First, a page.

Taiwan's national security officials want Apple supplier Foxconn to unwind a $800 million investment in a Chinese chip manufacturing firm named Tsinghua Unigroup.
Apparently, a senior Taiwanese government official involved in national security issues told Financial Times that the deal will definitely not go through.
"The investment by Foxconn, the world’s largest contract electronics manufacturer and the biggest private-sector employer in China, was announced last month and made the group the second-largest shareholder in Tsinghua," reads the report.
If the deal went through, it would place one of Taiwan’s biggest companies at the centre of Beijing’s growing technology competition with the West.
“How can we have one of our largest enterprises become a key backer of a policy which aims to reduce our position in global markets?” one official asked, echoing a wider sentiment present in Taiwan's national security establishment.
Taiwan is also mindful of America's efforts to control the flow of technology to China and to re-shore semiconductor manufacturing back to the US. Taiwan doesn't want to intentionally or unintentionally help China in its tech competition against the US.
Now that "the Chips Act has been adopted, Washington is stepping up initiatives to strengthen semiconductor manufacturing onshore, and working with allies and partners to control the flow of technology to China, we have to be careful about where we stand,” said another official.
There is concern in Taiwan that the deal could lead to "Foxconn bankrolling an acceleration in Beijing’s tech ambitions."
Taiwan's decision comes at a time when China is conducting military drill around the island nation, simulating an attack.
Beijing has signalled that it will not hesitate from using military force to attain its goal of bringing Taiwan under its control.
The precise words of the Chinese was that they seek "peaceful unification" but do not rule out the use of military force.
According to a report by Reuters, as of Wednesday, there were 20 Chinese navy and Taiwanese navy ships close to the median line of Taiwan Strait.
China conducted military drills around Taiwan for almost a week. The People's Liberation Army initially allowed military drills in Taiwan Strait from 4 to 7 August. However, the drills continued beyond their scheduled end date. The drills involved all arms of the Chinese military.
"China deployed 45 warplanes and 10 warships into areas around Taiwan... with 16 of the 45 aircraft crossing the Taiwan Strait median line," said a statement by Taiwan's Ministry of National Defence.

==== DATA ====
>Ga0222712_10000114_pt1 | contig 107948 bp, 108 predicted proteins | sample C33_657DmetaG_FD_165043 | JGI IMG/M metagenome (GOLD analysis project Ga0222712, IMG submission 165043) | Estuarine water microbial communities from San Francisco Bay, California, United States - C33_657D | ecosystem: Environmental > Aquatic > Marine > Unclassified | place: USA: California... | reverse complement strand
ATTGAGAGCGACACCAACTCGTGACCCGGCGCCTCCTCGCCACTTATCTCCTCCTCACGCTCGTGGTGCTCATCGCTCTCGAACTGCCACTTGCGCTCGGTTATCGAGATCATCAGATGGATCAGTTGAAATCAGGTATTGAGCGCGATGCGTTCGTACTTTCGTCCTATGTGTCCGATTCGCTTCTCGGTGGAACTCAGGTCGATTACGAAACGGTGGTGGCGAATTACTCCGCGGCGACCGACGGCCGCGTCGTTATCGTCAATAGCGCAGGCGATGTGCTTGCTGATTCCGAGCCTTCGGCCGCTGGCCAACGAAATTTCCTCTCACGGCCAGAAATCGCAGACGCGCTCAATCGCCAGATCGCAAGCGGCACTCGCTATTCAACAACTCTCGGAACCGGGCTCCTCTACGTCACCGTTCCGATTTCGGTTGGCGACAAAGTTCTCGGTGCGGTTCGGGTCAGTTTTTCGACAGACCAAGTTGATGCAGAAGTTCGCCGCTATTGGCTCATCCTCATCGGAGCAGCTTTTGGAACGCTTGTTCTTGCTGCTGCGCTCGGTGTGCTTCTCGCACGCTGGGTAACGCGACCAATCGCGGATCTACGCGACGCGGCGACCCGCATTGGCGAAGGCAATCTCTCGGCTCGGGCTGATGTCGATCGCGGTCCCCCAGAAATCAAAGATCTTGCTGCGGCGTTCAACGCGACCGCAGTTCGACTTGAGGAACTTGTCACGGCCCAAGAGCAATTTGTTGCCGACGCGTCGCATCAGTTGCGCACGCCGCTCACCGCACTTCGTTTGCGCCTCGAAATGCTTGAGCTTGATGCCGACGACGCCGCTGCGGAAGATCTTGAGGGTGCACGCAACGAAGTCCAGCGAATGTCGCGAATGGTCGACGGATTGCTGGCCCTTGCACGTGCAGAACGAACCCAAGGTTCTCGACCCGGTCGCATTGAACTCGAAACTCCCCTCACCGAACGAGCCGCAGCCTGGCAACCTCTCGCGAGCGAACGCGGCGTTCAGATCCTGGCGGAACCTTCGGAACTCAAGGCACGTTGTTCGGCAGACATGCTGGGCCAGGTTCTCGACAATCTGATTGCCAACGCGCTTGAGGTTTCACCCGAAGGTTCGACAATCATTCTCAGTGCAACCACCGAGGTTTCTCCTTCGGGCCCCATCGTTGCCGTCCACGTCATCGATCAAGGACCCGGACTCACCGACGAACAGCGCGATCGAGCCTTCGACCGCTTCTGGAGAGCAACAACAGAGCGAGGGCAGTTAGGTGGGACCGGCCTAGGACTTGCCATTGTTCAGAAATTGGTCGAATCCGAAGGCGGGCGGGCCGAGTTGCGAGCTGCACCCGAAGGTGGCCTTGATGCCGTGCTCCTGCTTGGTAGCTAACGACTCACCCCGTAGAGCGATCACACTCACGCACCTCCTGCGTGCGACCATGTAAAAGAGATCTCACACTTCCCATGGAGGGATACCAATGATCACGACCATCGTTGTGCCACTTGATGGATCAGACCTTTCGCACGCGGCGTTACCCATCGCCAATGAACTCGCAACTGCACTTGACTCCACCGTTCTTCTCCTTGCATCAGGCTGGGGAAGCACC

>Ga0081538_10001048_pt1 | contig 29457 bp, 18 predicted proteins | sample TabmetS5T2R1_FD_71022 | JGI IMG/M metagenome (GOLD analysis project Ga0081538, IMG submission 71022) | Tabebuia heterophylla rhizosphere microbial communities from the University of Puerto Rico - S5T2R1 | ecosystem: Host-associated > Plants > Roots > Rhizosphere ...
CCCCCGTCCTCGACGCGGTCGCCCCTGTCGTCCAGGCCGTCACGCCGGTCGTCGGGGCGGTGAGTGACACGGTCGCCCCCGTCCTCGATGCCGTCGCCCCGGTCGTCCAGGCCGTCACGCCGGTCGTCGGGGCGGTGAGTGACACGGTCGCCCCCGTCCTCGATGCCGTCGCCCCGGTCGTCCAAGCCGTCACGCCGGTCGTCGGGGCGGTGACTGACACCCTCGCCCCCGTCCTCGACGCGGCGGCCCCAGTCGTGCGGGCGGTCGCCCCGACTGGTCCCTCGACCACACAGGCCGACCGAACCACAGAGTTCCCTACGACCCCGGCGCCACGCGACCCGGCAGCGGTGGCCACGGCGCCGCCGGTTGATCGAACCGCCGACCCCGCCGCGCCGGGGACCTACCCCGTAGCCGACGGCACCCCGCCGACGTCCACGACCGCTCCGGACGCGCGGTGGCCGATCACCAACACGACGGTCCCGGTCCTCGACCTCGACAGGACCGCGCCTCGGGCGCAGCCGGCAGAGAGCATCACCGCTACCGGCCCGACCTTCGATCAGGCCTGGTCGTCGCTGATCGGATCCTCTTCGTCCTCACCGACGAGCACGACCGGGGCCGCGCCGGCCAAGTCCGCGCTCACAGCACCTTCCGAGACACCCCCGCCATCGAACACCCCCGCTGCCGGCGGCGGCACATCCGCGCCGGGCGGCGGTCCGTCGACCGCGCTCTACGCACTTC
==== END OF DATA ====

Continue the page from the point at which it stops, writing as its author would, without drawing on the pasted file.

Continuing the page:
The region is crucial to global supply chains. China's actions disrupted shipping and flights in the region. The military drills prompted strong condemnation from the US, Japan and other countries.
"China’s decision to carry out military exercises in areas surrounding Taiwan is a gross violation of Taiwan’s rights..., it has hindered the normal operations of one of the busiest air and shipping routes in the Indo-Pacific region," said Taiwanese minister Jaushieh Joseph Wu.
This week, Taiwan started its own military drills, as a response to China's war games. Taiwan believes that Beijing is trying to use the visit by Nancy Pelosi to prepare the grounds for an invasion of Taiwan.
"China has used the drills in its military play-book to prepare for the invasion of Taiwan. China has used Speaker Pelosi’s visit to Taiwan as a pretext, but is pursuing its true intentions in several ways," said a Taiwanese minister.
According to reports, Taiwanese military conducted "anti-landing drills during the annual Han Kuang military exercises near New Taipei City in Taiwan."
All of these tensions, only heightens Taiwan's perception of Beijing being a threat. This heightened threat perception is ultimately the reason why Taiwan wants Foxconn to drop its stake in the Chinese chip manufacturing firm.
“It is clear that now they have elevated this to the national security level, prospects are getting dim. With the soaring tension in the Taiwan Strait, this is looking even more difficult," said a person close to the company.
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